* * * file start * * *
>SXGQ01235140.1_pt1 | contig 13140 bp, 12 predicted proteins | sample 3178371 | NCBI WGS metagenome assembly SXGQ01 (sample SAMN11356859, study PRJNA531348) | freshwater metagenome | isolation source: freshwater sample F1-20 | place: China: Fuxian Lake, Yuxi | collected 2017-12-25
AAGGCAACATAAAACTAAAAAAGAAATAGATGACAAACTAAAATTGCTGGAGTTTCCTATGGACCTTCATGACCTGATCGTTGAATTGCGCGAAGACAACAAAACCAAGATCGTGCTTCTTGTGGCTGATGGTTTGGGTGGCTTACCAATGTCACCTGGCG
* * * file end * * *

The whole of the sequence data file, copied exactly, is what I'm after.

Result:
>SXGQ01235140.1_pt1 | contig 13140 bp, 12 predicted proteins | sample 3178371 | NCBI WGS metagenome assembly SXGQ01 (sample SAMN11356859, study PRJNA531348) | freshwater metagenome | isolation source: freshwater sample F1-20 | place: China: Fuxian Lake, Yuxi | collected 2017-12-25
AAGGCAACATAAAACTAAAAAAGAAATAGATGACAAACTAAAATTGCTGGAGTTTCCTATGGACCTTCATGACCTGATCGTTGAATTGCGCGAAGACAACAAAACCAAGATCGTGCTTCTTGTGGCTGATGGTTTGGGTGGCTTACCAATGTCACCTGGCG